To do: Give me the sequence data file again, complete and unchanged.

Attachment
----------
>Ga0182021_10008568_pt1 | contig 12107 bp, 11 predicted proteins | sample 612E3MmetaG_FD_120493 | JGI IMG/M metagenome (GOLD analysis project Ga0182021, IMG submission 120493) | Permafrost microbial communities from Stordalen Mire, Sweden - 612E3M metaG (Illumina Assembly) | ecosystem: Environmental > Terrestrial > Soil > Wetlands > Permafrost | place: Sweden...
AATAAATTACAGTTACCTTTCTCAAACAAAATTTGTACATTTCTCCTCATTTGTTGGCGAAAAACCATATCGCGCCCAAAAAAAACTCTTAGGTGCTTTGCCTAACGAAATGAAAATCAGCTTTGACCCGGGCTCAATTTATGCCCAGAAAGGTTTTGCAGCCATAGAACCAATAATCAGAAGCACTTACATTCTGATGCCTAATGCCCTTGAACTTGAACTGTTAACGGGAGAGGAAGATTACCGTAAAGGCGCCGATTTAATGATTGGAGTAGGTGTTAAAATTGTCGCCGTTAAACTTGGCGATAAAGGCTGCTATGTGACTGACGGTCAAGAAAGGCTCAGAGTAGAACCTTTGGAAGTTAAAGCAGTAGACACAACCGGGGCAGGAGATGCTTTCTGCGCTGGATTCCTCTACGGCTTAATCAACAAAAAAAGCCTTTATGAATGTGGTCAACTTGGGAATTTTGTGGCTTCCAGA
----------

>Ga0182021_10008568_pt1 | contig 12107 bp, 11 predicted proteins | sample 612E3MmetaG_FD_120493 | JGI IMG/M metagenome (GOLD analysis project Ga0182021, IMG submission 120493) | Permafrost microbial communities from Stordalen Mire, Sweden - 612E3M metaG (Illumina Assembly) | ecosystem: Environmental > Terrestrial > Soil > Wetlands > Permafrost | place: Sweden...
AATAAATTACAGTTACCTTTCTCAAACAAAATTTGTACATTTCTCCTCATTTGTTGGCGAAAAACCATATCGCGCCCAAAAAAAACTCTTAGGTGCTTTGCCTAACGAAATGAAAATCAGCTTTGACCCGGGCTCAATTTATGCCCAGAAAGGTTTTGCAGCCATAGAACCAATAATCAGAAGCACTTACATTCTGATGCCTAATGCCCTTGAACTTGAACTGTTAACGGGAGAGGAAGATTACCGTAAAGGCGCCGATTTAATGATTGGAGTAGGTGTTAAAATTGTCGCCGTTAAACTTGGCGATAAAGGCTGCTATGTGACTGACGGTCAAGAAAGGCTCAGAGTAGAACCTTTGGAAGTTAAAGCAGTAGACACAACCGGGGCAGGAGATGCTTTCTGCGCTGGATTCCTCTACGGCTTAATCAACAAAAAAAGCCTTTATGAATGTGGTCAACTTGGGAATTTTGTGGCTTCCAGA